Placing the Solar Charge controller on the Vbatt-bus is the way they are designed to operate. Just keep the solar charge controller voltage a bit higher than the UPS charging voltage and you should be fine. Even if LVD trips, the solar charge controller still sees the battey bank and will keep it charged to the best of its ability (amount of sun, amount of loads, charging current from DC UPS, etc.).

    About the only major issue you would have to worry about is possibly excessive charging current to the battery bank (Solar+AC+no loads)... Check the battery specifications--But less 13% or less rate of charge should not be an issue (Deep Cycle FLA batteries are generally rated for 10% minimum rate of charge for best life--But you are really looking at float service batteries in this application--UPS--So check their requirements).

    If you have the potential for lightning--Then the suggestion of using surge suppressors on the DC solar side is recommended.

    -Bill
    Near San Francisco California: 3.5kWatt Grid Tied Solar power system+small backup genset
  • GlueGuyGlueGuy Registered Users Posts: 9 ✭✭
    Here's the basic block diagram. I'm not certain that I need an isolation diode. If I did put one in, it would be between the load and the UPS controller (shown in blue). However, if the float voltage on the solar controller was a tenth or two volts higher than the AC controller, that might be all that's needed.

  • BB.BB. Super Moderators, Administrators Posts: 32,216 admin
    edited March 25 #14
    The upper right cable from solar LVD to load is not needed.
    The LVD from the UPS controller to load is enough.
    Having both connections are redundant.
    If this was a telephony system, the solar would have its own battery bank and the AC charger another bank. With both solar and AC power going to the DC loads. And there would be a series diode in each line to load. That way, if one system failed the other would continue to supply current to the DC loads.
    And we probably would not use LVD. Telephone central offices are critical resources and want the CO to go until the batteries are dead and/or backup genset ran out of fuel.
    If it was US Coast Guard, there would be three independent power sources.
    And with redundant systems, what happens if one LVD fails or shuts down while the other continues to supply current (failure needs to be detected).
    Bill
    Near San Francisco California: 3.5kWatt Grid Tied Solar power system+small backup genset
  • NANOcontrolNANOcontrol Registered Users Posts: 203 ✭✭✭
    I've done this with just a switching power supply connected to the solar panel. Generally panels should be wired to produce over 100V. You do have to avoid switchers that have voltage doubler inputs.  Isolate battery from from load.
  • GlueGuyGlueGuy Registered Users Posts: 9 ✭✭
    Yah. This is for a wireless internet installation. All of the equipment runs on 48VDC. There are zero AC loads at all. We use the LVD with alarms at set thresholds. If the power is out beyond the battery backup, then we plug in a small genset. We know when the LVD is going to trigger, and time accordingly.

    The whole "to LVD or to not LVD" is a somewhat religious thing. We have compatriots with these installations on mountain tops, and many of them go without LVD because it is sometimes impossible to get to the equipment during bad weather. They'd rather run the batteries dead than have the LVD cut off service. Most of our installations are accessible such that we can bring a genset in when needed. More critical sites have a genset onsite, which kicks on automatically when needed. In those cases, the battery backup only needs to run a few minutes.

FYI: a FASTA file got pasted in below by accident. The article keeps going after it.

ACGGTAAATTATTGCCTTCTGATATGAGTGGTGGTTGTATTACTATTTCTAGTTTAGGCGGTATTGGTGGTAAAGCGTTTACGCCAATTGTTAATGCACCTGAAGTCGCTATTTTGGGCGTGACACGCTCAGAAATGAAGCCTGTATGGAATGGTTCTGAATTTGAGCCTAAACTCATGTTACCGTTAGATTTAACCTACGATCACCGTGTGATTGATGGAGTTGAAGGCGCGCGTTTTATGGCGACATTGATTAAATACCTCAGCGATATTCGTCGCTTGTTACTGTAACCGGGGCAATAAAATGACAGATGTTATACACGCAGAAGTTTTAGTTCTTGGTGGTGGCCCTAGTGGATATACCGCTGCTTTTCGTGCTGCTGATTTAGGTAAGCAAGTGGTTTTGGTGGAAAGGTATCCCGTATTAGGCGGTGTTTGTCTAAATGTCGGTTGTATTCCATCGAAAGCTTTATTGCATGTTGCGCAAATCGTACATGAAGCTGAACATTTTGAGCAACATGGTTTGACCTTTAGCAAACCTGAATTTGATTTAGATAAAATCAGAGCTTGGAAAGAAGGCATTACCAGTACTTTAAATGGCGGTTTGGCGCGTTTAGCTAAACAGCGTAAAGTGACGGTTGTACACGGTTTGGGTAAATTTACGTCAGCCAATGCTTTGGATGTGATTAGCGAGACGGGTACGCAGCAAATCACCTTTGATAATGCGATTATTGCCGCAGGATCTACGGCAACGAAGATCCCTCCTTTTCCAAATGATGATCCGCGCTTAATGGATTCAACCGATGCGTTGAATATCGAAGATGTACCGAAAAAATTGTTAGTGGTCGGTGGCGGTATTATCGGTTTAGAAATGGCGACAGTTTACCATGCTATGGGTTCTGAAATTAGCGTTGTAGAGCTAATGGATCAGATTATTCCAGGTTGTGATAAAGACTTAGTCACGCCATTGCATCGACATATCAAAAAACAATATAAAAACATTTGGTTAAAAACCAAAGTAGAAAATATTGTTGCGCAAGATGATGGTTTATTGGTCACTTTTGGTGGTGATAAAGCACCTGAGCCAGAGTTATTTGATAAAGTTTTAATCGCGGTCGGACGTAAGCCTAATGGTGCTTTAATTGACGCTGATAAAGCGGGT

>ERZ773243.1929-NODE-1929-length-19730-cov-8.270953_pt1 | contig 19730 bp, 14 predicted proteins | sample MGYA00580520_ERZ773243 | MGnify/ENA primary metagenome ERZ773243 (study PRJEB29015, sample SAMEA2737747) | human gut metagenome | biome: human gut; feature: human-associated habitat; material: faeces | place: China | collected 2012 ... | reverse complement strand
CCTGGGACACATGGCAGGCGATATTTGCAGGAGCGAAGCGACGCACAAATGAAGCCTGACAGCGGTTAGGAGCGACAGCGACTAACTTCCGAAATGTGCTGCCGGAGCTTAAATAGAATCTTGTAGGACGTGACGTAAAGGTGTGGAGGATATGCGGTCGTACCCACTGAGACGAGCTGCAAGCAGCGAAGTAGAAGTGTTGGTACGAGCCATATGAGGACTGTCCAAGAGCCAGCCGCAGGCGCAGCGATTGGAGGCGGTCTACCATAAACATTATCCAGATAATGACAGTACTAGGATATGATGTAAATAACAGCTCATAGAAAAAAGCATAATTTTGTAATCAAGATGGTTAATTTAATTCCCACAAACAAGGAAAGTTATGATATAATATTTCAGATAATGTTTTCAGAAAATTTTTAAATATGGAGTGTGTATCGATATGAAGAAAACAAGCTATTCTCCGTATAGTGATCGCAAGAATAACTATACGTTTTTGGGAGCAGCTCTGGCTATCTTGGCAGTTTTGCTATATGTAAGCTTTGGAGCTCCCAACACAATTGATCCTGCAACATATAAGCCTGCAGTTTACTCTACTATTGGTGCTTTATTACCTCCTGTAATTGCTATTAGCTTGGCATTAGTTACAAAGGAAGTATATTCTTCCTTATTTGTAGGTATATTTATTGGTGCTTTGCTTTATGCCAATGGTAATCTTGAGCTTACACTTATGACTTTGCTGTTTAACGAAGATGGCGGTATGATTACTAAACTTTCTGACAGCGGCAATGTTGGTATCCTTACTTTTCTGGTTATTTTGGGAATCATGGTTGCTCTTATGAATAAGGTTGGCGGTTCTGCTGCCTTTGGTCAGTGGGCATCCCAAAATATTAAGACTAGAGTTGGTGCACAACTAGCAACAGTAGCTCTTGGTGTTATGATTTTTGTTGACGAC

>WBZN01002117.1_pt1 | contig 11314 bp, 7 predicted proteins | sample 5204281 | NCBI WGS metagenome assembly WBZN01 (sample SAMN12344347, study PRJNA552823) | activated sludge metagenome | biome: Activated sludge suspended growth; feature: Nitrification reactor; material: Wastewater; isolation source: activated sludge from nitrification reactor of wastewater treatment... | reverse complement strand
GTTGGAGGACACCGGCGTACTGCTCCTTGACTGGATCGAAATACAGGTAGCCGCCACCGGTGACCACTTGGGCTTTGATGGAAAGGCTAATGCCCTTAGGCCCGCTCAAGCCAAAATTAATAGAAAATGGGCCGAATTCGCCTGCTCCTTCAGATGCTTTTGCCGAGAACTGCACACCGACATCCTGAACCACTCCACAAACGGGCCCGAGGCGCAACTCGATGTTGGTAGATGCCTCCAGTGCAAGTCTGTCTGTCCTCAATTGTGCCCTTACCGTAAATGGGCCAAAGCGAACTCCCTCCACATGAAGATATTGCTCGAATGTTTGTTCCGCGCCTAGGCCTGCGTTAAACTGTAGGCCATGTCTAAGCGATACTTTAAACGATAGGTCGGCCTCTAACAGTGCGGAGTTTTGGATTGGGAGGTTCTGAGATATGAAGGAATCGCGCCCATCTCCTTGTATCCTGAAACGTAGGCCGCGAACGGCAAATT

• mike95490mike95490 Solar Expert Posts: 9,462 ✭✭✭✭✭
    I wish the words Diode and Solar never met.  Diodes "solve" nothing except night time panel backfeed - which was solved with modern charge controllers in the 1975's

    The big problem I see, is what the 48VDC equipment can withstand during the solar charging cycle, which can reach 60VDC for battery conditioning.  Can your gear tolerate that ?
    Powerfab top of pole PV mount | Listeroid 6/1 w/st5 gen head | XW6048 inverter/chgr | Iota 48V/15A charger | Morningstar 60A MPPT | 48V, 800A NiFe Battery (in series)| 15, Evergreen 205w "12V" PV array on pole | Midnight ePanel | Grundfos 10 SO5-9 with 3 wire Franklin Electric motor (1/2hp 240V 1ph ) on a timer for 3 hr noontime run - Runs off PV ||
    || Midnight Classic 200 | 10, Evergreen 200w in a 160VOC array ||
    || VEC1093 12V Charger | Maha C401 aa/aaa Charger | SureSine | Sunsaver MPPT 15A

    solar: http://tinyurl.com/LMR-Solar
    gen: http://tinyurl.com/LMR-Lister ,

  • GlueGuyGlueGuy Registered Users Posts: 9 ✭✭
    Yeah. 60V is not an issue. All of it is listed as "48VDC", but if you look at the specs, they all have a wide tolerance.
  • NANOcontrolNANOcontrol Registered Users Posts: 203 ✭✭✭
    Battery voltage is the wildcard here.  Diode selection of power source only works well with voltages being within a couple volts and the battery always wants to be the lowest.  One way to achieve that is with a buck converter on the battery. I see charging as almost an afterthought being a simple maintainer off line voltage.  Solar panel supplies as much power as it can like a linear current booster with a voltage limited power supply supplementing line voltage power supply. .